The earliest stars in the universe were massive — at least 100 times our Sun’s mass — and burned their fuel quickly. They ended their lives just a few million years after their births, in huge explosions that left no direct way to detect them. However, ultraviolet light from these stars shifted to near-infrared in the universe’s expansion and contributes to a large portion of the cosmic infrared background (CIB) radiation.
NASA’s cosmic background explorer (COBE) detected a possible CIB signal in 1992. Scientists used NASA’s Spitzer Space Telescope to analyze ripples in the infrared sky, in much the same way the Wilkinson Microwave Anisotropy Probe (WMAP) measured the ripples in the microwave sky. The Spitzer group then subtracted out all known infrared sources — stars, galaxies, and dust — and was left with a background of infrared fluctuations.
The infrared signal Spitzer detected is statistically similar in each of four wavelengths — 3.6, 4.5, 5.8, and 8 micrometers — so this cannot be noise in one particular channel. In addition, the signal did not change between two observations taken 6 months apart, therefore, this signal is independent of the solar system’s zodiacal light (sunlight scattering off interplanetary dust in the elliptical plane, which changes direction depending on where Earth is during its path around the Sun).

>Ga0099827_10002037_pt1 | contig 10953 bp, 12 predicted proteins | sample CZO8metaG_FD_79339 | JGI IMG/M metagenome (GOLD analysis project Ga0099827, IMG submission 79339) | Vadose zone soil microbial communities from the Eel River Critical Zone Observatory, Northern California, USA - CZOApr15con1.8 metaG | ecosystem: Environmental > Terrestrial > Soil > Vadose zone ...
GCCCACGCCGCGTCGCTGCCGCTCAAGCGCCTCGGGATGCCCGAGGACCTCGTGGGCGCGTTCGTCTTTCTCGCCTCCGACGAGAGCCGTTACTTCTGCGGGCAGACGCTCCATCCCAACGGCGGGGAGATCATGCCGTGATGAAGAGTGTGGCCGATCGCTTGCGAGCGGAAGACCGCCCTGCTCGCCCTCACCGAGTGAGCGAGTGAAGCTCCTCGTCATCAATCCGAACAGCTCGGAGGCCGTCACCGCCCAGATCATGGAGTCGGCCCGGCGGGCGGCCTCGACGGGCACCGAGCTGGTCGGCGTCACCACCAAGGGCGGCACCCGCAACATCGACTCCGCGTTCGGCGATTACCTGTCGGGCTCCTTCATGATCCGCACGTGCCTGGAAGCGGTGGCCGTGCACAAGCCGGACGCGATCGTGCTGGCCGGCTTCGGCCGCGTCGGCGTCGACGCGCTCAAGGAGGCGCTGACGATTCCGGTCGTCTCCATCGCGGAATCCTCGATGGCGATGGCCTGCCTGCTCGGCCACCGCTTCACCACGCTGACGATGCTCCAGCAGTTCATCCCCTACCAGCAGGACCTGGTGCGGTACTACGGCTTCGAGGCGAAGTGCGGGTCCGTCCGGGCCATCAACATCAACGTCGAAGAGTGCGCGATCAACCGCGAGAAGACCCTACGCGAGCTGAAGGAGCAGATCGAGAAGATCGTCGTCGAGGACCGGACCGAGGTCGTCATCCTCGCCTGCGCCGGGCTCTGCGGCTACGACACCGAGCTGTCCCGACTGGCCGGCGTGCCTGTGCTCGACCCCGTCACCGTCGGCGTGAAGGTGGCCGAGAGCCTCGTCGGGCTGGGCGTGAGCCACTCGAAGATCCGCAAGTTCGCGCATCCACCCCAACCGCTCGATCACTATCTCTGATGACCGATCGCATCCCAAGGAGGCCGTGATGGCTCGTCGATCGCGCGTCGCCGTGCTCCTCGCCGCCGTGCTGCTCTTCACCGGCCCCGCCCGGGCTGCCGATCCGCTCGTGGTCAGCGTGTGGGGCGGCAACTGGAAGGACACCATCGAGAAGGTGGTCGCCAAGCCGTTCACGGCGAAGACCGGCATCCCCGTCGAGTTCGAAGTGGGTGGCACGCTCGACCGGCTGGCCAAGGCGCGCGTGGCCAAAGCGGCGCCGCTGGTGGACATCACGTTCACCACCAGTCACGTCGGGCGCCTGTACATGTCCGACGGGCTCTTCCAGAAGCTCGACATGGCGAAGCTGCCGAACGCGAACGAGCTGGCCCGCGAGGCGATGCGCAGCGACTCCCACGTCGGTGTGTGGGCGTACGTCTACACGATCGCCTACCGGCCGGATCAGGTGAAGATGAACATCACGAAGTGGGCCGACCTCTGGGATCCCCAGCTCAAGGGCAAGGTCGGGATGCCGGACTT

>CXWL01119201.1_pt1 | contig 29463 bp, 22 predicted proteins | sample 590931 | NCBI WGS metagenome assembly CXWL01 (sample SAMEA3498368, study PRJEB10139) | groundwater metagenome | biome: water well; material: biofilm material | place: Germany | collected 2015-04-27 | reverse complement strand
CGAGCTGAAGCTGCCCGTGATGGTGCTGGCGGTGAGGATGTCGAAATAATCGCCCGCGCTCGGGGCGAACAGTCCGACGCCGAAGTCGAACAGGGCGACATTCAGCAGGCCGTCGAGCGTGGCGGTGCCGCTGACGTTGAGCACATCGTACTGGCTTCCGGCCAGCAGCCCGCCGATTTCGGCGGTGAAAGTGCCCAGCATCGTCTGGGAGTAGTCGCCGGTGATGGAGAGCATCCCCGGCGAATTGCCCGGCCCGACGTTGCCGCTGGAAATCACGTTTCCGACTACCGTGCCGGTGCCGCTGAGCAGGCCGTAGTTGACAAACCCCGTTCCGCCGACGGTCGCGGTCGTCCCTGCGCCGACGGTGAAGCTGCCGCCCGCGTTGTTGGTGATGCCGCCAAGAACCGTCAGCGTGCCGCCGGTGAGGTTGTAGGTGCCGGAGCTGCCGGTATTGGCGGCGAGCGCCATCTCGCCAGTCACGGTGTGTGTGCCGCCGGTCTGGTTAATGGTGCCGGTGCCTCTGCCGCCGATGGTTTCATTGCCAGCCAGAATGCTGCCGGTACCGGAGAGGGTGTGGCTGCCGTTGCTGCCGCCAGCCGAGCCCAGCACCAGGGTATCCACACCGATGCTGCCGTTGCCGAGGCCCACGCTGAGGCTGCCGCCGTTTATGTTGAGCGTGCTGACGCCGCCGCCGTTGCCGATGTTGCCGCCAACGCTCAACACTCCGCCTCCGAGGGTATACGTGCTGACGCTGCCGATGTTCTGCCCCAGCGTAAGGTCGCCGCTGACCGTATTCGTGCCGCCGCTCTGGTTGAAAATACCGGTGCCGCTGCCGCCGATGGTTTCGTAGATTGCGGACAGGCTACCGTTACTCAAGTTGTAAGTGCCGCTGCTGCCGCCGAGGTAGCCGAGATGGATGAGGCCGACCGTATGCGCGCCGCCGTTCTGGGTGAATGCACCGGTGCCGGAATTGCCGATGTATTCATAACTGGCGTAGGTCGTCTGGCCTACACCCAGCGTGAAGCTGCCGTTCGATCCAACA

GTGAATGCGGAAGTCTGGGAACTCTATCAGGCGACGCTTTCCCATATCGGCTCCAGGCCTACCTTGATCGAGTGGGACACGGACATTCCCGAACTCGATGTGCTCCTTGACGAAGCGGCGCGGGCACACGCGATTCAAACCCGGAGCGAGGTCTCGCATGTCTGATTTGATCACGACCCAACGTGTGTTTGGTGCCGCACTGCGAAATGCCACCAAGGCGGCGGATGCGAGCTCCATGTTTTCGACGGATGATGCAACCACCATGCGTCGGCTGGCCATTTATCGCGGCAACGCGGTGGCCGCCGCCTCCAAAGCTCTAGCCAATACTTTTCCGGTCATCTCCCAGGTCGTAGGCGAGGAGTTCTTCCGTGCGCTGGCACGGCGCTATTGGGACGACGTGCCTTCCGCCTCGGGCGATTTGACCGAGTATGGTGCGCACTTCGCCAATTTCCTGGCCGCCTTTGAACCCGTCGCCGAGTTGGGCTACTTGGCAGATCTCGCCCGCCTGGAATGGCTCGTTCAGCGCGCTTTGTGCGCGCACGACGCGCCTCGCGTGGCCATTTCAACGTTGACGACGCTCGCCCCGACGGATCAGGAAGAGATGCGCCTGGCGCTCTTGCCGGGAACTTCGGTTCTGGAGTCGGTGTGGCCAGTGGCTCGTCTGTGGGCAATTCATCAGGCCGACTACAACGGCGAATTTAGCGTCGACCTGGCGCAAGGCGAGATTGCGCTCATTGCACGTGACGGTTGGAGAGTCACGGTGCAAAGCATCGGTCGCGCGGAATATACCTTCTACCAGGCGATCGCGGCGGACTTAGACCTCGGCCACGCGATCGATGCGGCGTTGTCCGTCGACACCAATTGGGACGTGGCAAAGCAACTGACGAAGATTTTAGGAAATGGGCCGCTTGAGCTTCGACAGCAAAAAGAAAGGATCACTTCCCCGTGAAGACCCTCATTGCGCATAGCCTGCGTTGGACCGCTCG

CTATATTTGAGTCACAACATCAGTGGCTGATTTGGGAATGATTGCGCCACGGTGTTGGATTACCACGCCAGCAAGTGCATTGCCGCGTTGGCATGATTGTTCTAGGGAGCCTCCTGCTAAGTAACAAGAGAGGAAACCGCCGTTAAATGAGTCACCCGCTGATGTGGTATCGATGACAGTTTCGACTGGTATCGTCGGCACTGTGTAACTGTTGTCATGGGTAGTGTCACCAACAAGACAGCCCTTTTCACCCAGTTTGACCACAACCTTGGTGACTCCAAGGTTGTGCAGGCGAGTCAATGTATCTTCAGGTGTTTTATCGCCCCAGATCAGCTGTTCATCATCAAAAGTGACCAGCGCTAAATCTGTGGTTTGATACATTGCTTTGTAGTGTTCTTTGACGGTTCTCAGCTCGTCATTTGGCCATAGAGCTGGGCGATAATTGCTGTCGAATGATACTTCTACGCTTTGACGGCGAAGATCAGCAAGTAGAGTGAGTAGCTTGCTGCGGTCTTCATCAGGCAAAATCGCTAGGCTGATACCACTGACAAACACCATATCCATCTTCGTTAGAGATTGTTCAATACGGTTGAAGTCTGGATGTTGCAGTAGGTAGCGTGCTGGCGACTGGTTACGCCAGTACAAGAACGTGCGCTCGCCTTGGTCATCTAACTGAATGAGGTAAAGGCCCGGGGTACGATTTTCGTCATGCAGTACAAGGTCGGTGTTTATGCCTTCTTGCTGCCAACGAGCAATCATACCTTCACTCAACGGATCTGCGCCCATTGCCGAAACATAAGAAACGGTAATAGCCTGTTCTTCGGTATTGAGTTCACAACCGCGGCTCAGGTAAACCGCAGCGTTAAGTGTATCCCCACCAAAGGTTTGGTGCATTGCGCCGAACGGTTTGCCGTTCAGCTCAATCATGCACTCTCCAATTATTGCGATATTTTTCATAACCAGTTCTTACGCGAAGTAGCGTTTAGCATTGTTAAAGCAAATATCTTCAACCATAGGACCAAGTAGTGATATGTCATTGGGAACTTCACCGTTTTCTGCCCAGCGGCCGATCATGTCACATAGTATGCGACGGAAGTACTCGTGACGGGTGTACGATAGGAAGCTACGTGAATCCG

Stars that lived roughly 100 million years after the Big Bang — when WMAP and computer simulations predict the first stars existed — would have had their light shifted to the wavelengths Spitzer imaged. “We think we are seeing the collective light from millions of the first objects to form in the universe,” says Alexander Kashlinsky, lead author of the November 3 Nature letter.
The scientists did not see point sources of light, but the diffuse signal is likely the combined light emitted by the first stars. NASA’s James Webb Space Telescope, expected to launch in 2013, will further analyze the CIB, dissecting it into individual objects.